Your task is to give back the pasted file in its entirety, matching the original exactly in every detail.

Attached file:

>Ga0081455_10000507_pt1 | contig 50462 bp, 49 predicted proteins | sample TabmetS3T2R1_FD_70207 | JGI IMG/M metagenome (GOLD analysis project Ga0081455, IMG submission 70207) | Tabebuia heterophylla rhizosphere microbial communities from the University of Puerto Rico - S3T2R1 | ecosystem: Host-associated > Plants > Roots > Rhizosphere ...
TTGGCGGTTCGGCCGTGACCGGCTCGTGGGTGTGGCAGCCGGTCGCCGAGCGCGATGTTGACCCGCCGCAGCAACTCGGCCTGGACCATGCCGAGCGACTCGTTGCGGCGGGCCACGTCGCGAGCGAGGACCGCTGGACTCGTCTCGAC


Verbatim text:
>Ga0081455_10000507_pt1 | contig 50462 bp, 49 predicted proteins | sample TabmetS3T2R1_FD_70207 | JGI IMG/M metagenome (GOLD analysis project Ga0081455, IMG submission 70207) | Tabebuia heterophylla rhizosphere microbial communities from the University of Puerto Rico - S3T2R1 | ecosystem: Host-associated > Plants > Roots > Rhizosphere ...
TTGGCGGTTCGGCCGTGACCGGCTCGTGGGTGTGGCAGCCGGTCGCCGAGCGCGATGTTGACCCGCCGCAGCAACTCGGCCTGGACCATGCCGAGCGACTCGTTGCGGCGGGCCACGTCGCGAGCGAGGACCGCTGGACTCGTCTCGAC